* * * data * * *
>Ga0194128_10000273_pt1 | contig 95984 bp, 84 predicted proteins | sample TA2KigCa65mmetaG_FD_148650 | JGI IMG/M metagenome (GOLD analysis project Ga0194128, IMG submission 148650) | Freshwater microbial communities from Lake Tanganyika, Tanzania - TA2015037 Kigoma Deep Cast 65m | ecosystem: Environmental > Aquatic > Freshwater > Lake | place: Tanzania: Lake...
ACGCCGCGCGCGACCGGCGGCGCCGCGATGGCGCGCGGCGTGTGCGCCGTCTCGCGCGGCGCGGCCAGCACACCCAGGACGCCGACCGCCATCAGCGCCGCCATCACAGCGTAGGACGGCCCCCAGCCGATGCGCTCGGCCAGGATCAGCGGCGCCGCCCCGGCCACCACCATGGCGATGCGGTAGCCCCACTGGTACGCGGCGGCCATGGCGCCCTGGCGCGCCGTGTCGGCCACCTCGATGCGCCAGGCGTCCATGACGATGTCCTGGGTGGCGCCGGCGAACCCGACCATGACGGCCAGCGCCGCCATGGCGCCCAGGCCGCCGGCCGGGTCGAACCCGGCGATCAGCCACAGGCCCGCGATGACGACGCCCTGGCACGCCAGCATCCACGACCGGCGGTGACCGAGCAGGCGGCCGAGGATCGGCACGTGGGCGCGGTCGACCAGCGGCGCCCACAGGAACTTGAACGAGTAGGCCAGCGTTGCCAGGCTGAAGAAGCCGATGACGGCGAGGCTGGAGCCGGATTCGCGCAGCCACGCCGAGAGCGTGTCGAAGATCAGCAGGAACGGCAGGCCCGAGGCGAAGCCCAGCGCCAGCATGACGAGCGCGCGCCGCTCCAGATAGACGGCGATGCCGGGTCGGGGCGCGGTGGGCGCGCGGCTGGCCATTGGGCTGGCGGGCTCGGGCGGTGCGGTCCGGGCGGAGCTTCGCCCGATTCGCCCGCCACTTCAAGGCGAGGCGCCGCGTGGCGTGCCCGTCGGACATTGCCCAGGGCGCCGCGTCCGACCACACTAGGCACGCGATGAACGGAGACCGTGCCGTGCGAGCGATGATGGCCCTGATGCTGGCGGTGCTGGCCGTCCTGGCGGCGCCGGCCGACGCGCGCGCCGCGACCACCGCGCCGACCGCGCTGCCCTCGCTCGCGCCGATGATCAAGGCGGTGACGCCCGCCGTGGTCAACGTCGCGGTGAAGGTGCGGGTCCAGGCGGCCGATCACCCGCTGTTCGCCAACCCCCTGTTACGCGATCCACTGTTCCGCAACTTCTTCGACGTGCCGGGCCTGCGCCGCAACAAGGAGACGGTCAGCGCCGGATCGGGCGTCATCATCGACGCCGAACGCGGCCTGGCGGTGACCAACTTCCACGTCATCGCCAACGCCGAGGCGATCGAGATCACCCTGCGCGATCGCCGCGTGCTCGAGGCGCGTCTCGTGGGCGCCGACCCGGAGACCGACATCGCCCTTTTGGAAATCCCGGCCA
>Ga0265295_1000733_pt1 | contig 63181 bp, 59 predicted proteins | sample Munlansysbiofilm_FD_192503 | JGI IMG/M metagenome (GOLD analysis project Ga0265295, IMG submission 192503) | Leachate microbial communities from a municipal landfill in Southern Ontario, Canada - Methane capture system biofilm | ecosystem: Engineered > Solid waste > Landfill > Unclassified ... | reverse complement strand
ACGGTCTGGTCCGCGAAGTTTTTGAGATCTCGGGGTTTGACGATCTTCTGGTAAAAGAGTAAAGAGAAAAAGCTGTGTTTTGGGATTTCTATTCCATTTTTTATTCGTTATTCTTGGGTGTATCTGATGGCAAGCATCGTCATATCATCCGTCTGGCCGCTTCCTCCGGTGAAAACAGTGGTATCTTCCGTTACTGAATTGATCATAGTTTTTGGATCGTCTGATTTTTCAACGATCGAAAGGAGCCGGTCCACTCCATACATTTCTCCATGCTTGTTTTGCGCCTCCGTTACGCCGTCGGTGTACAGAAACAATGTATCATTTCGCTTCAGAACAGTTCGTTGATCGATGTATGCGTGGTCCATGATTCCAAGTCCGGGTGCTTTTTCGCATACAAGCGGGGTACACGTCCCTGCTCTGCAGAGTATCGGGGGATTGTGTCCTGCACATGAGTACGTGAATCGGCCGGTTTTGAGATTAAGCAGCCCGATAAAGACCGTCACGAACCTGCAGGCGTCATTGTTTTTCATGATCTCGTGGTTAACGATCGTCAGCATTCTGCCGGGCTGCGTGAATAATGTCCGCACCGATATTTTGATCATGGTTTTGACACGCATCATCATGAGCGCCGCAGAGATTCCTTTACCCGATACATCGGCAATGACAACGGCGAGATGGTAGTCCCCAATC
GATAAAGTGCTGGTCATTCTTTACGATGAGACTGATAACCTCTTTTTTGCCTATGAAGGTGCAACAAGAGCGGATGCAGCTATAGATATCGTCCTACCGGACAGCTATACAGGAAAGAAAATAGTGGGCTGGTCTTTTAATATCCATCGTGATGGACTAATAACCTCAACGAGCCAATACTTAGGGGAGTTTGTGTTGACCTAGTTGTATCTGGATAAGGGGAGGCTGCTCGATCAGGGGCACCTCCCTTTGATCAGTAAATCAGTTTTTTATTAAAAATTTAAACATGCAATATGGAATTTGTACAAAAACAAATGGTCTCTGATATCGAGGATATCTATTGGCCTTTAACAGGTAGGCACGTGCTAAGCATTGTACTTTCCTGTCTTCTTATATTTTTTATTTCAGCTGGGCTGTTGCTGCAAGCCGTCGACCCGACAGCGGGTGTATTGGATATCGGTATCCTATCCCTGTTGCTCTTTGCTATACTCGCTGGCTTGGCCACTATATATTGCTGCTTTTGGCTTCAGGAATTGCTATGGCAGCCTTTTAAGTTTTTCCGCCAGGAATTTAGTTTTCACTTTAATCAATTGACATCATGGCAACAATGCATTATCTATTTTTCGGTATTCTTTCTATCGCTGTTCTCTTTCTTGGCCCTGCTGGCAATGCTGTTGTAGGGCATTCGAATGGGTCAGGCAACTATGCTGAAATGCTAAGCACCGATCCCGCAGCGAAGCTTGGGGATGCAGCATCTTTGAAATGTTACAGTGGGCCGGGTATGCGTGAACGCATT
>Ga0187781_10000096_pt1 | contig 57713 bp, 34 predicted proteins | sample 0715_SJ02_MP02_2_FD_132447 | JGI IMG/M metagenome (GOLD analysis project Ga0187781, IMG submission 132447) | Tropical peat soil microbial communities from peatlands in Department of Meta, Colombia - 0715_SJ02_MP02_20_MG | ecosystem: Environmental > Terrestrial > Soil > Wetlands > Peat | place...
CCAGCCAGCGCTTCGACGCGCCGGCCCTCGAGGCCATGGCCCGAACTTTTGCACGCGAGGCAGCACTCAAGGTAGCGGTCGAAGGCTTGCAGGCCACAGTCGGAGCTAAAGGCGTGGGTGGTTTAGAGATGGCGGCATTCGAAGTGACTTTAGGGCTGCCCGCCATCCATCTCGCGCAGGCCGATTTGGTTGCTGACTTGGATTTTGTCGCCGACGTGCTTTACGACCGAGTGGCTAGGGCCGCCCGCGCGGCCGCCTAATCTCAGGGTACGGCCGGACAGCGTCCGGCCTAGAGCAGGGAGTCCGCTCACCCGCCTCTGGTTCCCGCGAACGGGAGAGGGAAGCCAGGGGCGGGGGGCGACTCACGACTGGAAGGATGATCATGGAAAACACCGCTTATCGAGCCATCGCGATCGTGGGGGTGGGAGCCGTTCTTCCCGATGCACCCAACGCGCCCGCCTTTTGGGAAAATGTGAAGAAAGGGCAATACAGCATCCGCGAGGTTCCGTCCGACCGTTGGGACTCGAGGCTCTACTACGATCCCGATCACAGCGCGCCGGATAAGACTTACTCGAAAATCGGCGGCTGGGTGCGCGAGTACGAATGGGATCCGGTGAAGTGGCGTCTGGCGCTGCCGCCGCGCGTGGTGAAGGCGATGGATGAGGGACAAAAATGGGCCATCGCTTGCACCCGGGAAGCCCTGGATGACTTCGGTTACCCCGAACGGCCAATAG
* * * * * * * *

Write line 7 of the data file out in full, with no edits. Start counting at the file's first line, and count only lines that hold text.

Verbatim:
CCAGCCAGCGCTTCGACGCGCCGGCCCTCGAGGCCATGGCCCGAACTTTTGCACGCGAGGCAGCACTCAAGGTAGCGGTCGAAGGCTTGCAGGCCACAGTCGGAGCTAAAGGCGTGGGTGGTTTAGAGATGGCGGCATTCGAAGTGACTTTAGGGCTGCCCGCCATCCATCTCGCGCAGGCCGATTTGGTTGCTGACTTGGATTTTGTCGCCGACGTGCTTTACGACCGAGTGGCTAGGGCCGCCCGCGCGGCCGCCTAATCTCAGGGTACGGCCGGACAGCGTCCGGCCTAGAGCAGGGAGTCCGCTCACCCGCCTCTGGTTCCCGCGAACGGGAGAGGGAAGCCAGGGGCGGGGGGCGACTCACGACTGGAAGGATGATCATGGAAAACACCGCTTATCGAGCCATCGCGATCGTGGGGGTGGGAGCCGTTCTTCCCGATGCACCCAACGCGCCCGCCTTTTGGGAAAATGTGAAGAAAGGGCAATACAGCATCCGCGAGGTTCCGTCCGACCGTTGGGACTCGAGGCTCTACTACGATCCCGATCACAGCGCGCCGGATAAGACTTACTCGAAAATCGGCGGCTGGGTGCGCGAGTACGAATGGGATCCGGTGAAGTGGCGTCTGGCGCTGCCGCCGCGCGTGGTGAAGGCGATGGATGAGGGACAAAAATGGGCCATCGCTTGCACCCGGGAAGCCCTGGATGACTTCGGTTACCCCGAACGGCCAATAG